A New Sense of the Sacred Carl Sagan's "Cosmic Connection"

Article excerpt

Join me in my mind's eye for a sense I have imagined many times....

We are floating down past the sooty rooftops of the Bensonhurst section of Brooklyn, New York, in the spring of 1941. As we descend, the express train from Manhattan shocks us with its Doppler roar, barreling past us along the elevated tracks that doom broad 86th Street below to perpetual shadow. Among the sidewalk tumult of shoppers and peddlers, we find a slender woman striding purposefully with a young boy firmly in hand. She is dressed in an inexpensive but stylish outfit, impeccably coordinated gloves, hat, shoes, and matching purse--the sole perquisite of her husband's hand-to-mouth pattern-cutting job in the ladies garment industry. She holds herself high; her expression, implacable. This is the face etched by her father's cruelty and the death of her mother when she was only two. It's the face she wears with everyone but her husband and this boy. It's her dare to the world to get in her way.

She clutches the hand of her seven-year-old son, who, though tall for his age, is having a hard time keeping up with her. Why are we following them? They are so completely ordinary. Not just to us but to everyone around them. No money in the bank. No status. No connections. The multitude they move among pays them no attention, unaware that this day these two are setting forth on a cosmic journey that will traverse an incomprehensible expanse of space and time, impacting events on this world and others. Even at our remove of sixty years in the future, we know only slightly more than the unconscious bystanders of Bensonhurst that afternoon. The ultimate consequences of the journey begun this day may not unfold for a billion years, possibly culminating somewhere far, far away, in another part of the galaxy, with the decryption of a message found aboard an ancient derelict spacecraft by lifeforms exotic beyond all imagining....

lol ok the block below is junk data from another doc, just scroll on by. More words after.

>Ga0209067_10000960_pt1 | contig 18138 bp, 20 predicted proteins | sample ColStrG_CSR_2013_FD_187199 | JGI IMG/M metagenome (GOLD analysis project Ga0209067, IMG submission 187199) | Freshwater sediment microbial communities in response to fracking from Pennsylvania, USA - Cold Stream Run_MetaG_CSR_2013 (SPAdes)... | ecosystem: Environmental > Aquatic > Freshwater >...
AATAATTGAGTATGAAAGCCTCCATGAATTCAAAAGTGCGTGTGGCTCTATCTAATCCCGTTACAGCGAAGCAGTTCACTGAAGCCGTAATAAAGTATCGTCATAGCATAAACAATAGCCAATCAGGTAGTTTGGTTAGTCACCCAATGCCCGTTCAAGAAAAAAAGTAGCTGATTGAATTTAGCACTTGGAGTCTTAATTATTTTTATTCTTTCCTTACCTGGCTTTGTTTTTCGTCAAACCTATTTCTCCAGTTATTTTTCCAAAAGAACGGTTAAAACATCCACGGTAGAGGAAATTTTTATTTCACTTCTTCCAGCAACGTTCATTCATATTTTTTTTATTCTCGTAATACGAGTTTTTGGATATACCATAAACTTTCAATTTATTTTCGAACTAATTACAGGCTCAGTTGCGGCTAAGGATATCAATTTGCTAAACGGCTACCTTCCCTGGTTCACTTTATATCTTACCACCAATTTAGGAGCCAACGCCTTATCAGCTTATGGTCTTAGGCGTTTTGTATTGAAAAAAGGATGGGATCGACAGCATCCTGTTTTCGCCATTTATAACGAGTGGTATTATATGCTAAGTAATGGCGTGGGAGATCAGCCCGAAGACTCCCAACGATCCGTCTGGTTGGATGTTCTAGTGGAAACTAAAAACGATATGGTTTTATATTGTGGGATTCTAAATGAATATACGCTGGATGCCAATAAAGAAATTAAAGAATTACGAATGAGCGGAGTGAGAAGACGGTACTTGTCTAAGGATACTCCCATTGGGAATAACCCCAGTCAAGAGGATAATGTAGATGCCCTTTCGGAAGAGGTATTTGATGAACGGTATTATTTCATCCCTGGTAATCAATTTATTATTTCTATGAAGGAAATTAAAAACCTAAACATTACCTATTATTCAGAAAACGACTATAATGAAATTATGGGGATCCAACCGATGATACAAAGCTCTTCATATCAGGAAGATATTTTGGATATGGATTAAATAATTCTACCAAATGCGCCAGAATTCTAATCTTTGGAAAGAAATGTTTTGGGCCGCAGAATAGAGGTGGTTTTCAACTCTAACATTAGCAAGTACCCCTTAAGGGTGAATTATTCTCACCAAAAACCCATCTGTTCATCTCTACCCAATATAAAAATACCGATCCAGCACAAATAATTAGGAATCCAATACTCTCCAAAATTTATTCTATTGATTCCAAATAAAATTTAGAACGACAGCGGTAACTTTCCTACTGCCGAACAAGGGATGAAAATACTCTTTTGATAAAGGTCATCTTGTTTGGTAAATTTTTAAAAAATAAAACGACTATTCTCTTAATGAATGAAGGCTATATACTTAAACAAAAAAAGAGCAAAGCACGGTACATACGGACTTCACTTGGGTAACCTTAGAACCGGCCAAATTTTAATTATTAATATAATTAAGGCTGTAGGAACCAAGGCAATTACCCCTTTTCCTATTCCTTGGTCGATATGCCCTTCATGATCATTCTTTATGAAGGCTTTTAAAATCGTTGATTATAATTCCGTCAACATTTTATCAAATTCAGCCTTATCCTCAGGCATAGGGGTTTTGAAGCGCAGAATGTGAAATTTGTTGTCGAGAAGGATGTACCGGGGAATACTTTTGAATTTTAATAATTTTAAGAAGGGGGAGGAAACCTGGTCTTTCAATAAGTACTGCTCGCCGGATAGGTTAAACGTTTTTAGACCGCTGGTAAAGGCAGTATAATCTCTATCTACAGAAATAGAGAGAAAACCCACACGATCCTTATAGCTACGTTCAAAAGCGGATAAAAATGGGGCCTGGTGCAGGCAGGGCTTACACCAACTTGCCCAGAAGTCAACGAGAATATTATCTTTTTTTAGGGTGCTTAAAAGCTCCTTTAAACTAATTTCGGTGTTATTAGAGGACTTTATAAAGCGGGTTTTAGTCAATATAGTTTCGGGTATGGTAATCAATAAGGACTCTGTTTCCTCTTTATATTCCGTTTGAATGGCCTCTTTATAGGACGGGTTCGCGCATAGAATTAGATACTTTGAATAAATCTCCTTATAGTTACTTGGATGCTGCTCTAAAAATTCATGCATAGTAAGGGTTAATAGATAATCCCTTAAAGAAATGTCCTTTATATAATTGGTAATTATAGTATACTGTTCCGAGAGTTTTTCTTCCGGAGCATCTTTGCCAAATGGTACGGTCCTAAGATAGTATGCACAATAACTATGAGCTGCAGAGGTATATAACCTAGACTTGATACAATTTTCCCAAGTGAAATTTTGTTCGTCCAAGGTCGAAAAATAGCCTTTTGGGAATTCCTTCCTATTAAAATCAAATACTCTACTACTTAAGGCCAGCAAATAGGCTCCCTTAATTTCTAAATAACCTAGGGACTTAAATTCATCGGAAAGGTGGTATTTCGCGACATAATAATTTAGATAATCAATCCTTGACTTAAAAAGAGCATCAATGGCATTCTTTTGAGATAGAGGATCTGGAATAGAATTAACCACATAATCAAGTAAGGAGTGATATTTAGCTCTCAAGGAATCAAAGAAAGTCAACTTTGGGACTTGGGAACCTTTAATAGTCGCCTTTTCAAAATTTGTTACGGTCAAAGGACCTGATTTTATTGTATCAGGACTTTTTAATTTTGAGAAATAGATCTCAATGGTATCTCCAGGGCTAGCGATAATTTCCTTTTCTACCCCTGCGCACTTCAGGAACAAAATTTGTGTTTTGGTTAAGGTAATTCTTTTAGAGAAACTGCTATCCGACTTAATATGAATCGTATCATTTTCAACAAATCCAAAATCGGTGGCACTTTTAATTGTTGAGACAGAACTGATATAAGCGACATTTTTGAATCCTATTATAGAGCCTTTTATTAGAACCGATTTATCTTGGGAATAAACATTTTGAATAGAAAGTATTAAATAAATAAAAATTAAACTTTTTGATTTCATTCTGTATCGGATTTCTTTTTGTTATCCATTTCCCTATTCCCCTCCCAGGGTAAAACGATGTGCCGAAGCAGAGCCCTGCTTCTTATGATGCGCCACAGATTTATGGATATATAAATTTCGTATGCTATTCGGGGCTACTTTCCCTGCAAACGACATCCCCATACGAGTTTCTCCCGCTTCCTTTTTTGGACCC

And it all begins with a question posed by the boy: "What are the stars?" he asks his parents and anyone who might possibly know. His family and friends want to help but can't. They can offer nothing more satisfying than, "They're lights in the sky, kid." The boy wants to know what they really are. His mother has virtually no formal education, but she is a reader and she loves him madly, so they set out on their quest.

We follow them up the steps of and inside the Brooklyn Public Library. Standing before the librarian's desk, the boy turns to his mother, hoping she will speak for him. She gives him a look that tells him he must find his own words. He has a severe facial tic with a complex but unvarying routine. He has to wait it out before finally stammering a request for a book on the stars. The librarian nods knowingly and disappears. She returns with a book on Hollywood. Momentarily stymied, he recovers and explains that he means the stars in the sky....

Fade to the blackness of the vast interstellar ocean. Out of the darkness, a delicate, spindly Voyager spacecraft, moving at 38,000 miles per hour, zips by us on its beeline to a billion years from now. This far from home, there is no sunlight to dazzle off the golden disc that protects its precious cargo of music, images, emotions, ideas--a trove of earthly culture. From out here, the sun looks exactly like what it really is: just another star.

His was no idle, detached curiosity. It had little in common with the abstract, platonic diversions favored by the gentlemen of the academy. For Carl Sagan, it was the permanently revolutionary method of science, with its systematic and unblinking questioning of authority and dispassionate testing of all hypotheses, that promised the greatest prize of all: a deeper understanding of who, what, when, and where we are in space and time. He wanted to know the cosmos as it really was. He was completely free of the spiritual narcissism that demanded a central place in the universe for him and his kind. …